Northwest of Leesburg are Loudoun Valley Vineyards, on Va. 9 (tel. 540/882-3375; www.loudounvalleyvineyards.com), which has tours April to December Saturday and Sunday from 11am to 5pm; and Breaux Vineyards, north of Hillsboro on C.R. 671 (tel. 800/492-9961 or 540/668-6299; www.breauxvineyards.com), whose Mediterranean-style tasting room is open daily from 11am to 5pm. On C.R. 690 is Doukénie Winery (tel. 540/688-6464; www.doukeniewinery.com), which is open daily from noon to 6pm.

In the southern part of the county near Middleburg, the most interesting of the local wineries is Piedmont Vineyards, on Halfway Road (C.R. 626) about 3 miles south of town (tel. 540/687-5528; www.piedmontwines.com), a former dairy farm whose barn now houses a tasting room and gift shop. The tasting room is open daily 11am to 6pm.

Off U.S. 50 a mile east of the village, Swedenburg Estate Vineyard, 23595 Winery Lane (tel. 540/687-5219; www.swedenburgwines.com), occupies part of Valley View Farm, founded about 1762. We can thank the late Juanita Swedenburg for bringing the lawsuit in which the U.S. Supreme Court ruled that interstate wine sales over the Internet are okay. It's open Saturday and Sunday 11am to 5pm, weekdays by appointment. Farther east on Champe Ford Road (C.R. 629), between Middleburg and Aldie, is Chrysalis Vineyards (tel. 800/235-8804 or 540/687-8222; www.chrysaliswine.com), noted for its Albariño variety from Spain. It's open daily from 10am to 5pm.


One of Virginia's most charming small towns, Middleburg is home to those who can afford to indulge in horses, horse breeding, steeplechase racing, and fox hunting. I am not kidding; you will see jodhpurs and riding boots worn here, although locals complain they are often on "paddock princesses" -- who seldom ride but who like to look the part. Whoever's wearing it, this village is so unusual that the weekly rag calls itself the Middleburg Eccentric. In addition to real estate notices for farms selling for multimillions, the paper carries ads for firms offering horse clipping and mane pulling. Keep an eye peeled because in addition to being very, very wealthy, the person walking next to you could be very, very famous, too.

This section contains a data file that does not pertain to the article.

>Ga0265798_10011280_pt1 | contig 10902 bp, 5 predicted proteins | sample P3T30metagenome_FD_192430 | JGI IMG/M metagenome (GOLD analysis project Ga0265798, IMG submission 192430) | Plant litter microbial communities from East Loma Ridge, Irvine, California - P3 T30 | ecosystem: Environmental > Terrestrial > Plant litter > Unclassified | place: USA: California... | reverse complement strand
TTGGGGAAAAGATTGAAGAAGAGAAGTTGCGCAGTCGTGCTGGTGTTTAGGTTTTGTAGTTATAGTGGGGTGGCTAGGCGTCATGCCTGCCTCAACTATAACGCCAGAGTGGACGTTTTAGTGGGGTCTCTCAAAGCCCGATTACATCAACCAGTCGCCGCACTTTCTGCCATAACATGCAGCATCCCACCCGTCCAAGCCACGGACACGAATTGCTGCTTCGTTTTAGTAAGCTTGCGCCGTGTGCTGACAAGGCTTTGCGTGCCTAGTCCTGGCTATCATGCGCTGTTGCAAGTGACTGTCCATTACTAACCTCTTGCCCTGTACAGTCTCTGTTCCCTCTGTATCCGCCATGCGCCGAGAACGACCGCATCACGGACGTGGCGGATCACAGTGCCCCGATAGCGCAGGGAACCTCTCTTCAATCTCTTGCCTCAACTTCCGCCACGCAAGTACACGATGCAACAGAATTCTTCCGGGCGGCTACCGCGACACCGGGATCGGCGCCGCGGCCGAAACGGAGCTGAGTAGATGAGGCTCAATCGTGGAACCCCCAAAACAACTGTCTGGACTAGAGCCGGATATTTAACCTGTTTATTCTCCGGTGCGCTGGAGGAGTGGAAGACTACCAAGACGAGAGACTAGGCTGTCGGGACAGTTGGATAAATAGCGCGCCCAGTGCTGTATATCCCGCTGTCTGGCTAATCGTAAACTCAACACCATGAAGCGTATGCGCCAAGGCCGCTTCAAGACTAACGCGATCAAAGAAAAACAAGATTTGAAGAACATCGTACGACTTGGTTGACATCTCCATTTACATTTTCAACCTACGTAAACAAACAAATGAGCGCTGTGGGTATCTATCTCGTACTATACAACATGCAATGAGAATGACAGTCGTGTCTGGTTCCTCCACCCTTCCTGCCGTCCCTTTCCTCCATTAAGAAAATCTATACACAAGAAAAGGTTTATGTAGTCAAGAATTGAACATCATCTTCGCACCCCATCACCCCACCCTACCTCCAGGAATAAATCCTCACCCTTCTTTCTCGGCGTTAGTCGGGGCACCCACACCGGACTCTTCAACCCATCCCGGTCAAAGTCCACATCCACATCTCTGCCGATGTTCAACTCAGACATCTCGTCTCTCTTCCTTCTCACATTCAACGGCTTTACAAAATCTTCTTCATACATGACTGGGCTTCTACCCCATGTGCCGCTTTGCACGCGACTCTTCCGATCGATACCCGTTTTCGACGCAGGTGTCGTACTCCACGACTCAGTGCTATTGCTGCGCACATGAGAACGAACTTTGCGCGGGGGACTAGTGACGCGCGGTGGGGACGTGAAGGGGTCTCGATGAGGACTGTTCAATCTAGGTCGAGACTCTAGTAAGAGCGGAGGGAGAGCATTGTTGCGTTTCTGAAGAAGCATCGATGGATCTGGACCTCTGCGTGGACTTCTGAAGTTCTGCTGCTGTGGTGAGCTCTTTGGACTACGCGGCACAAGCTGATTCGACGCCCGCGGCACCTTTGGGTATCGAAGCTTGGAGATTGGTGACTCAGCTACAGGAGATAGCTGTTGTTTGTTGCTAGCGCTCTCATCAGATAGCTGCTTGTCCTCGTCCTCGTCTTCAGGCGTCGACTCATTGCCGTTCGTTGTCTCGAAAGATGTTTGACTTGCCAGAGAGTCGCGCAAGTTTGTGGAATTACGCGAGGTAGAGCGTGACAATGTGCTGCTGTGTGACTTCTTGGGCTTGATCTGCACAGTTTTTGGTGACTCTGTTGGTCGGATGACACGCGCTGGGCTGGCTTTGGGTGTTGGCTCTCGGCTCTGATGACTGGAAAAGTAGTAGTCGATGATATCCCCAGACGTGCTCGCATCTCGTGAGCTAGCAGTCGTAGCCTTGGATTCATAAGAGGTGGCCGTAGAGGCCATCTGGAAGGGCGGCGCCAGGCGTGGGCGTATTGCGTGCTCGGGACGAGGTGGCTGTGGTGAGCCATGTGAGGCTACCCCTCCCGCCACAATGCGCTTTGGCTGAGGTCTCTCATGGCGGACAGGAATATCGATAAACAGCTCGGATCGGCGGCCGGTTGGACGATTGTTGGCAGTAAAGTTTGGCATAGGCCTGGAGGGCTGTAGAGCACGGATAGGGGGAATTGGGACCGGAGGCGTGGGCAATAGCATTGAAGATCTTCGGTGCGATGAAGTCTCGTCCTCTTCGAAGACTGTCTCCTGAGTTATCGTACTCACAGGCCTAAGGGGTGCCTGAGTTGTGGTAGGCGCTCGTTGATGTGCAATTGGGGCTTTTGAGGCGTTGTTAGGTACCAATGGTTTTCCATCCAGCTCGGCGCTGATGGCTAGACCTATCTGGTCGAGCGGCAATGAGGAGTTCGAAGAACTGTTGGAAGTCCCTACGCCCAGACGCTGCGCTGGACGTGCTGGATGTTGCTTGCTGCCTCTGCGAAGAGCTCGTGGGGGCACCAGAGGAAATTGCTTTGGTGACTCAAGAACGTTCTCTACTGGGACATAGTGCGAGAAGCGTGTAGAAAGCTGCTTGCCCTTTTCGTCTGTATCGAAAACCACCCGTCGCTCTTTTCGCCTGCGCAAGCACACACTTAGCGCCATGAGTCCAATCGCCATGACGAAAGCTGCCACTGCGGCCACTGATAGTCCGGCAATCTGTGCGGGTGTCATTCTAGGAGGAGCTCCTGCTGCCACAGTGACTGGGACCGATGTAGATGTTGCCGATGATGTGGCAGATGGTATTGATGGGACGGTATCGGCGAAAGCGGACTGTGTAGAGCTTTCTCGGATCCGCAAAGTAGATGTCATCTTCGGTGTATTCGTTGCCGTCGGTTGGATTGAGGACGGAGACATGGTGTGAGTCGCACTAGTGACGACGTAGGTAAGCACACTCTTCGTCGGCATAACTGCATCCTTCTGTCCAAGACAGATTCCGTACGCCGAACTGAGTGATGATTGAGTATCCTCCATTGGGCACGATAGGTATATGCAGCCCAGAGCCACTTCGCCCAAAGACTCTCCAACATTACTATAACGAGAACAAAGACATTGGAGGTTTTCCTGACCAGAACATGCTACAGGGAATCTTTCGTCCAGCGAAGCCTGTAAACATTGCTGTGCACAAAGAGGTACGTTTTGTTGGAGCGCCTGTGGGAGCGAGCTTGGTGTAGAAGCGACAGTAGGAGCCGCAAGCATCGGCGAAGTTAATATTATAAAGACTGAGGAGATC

Appropriately, Middleburg is home to the National Sporting Library, 102 The Plains Rd. (tel. 540/687-6542; www.nsl.org), a research center housing more than 16,000 books and periodicals about horse sports and fishing, some of them dating to the 17th century. It's open Tuesday to Friday 10am to 4pm, Saturday 1 to 4pm.

Even if I do turn into a chicken when I get near a horse, I thoroughly enjoy pretending I'm filthy rich while strolling Middleburg's shady brick sidewalks -- in a polo shirt and khaki trousers, quite appropriate attire here. I like poking my head into high-end shops with names like Crème de la Crème, which purveys "home embellishments." I also grab a shot of caffeine at Cuppa Giddyup.

Middleburg is included on the National Register of Historic Villages, and with 600 residents, it's about the same size today as when it was settled in 1731. You can't get lost here, for the village occupies just 6 blocks along Washington Street (U.S. 50), with just two streets -- Federal and Marshall -- running parallel on either side. Start your tour at the Pink Box Visitor Information Center, on Madison Street a block north of the one traffic signal on Washington Street. The public pavilion next door is dedicated to the late Jacqueline Kennedy Onassis, in honor of the contributions she made "during her happy years in the village."

Nearby Attractions -- Drive 1 1/2 miles north of Middleburg on C.R. 626 and you'll come to Glenwood Park (tel. 540/687-5662), Virginia's oldest racecourse in continuous use and home to many meets during the year, including the Virginia Fall Races in early October. Follow the gravel road uphill to the bleachers (look for the gazebo) for a gorgeous view of the Blue Ridge Mountains.

Nearby wineries are worth testing.

Note: This information was accurate when it was published, but can change without notice. Please be sure to confirm all rates and details directly with the companies in question before planning your trip.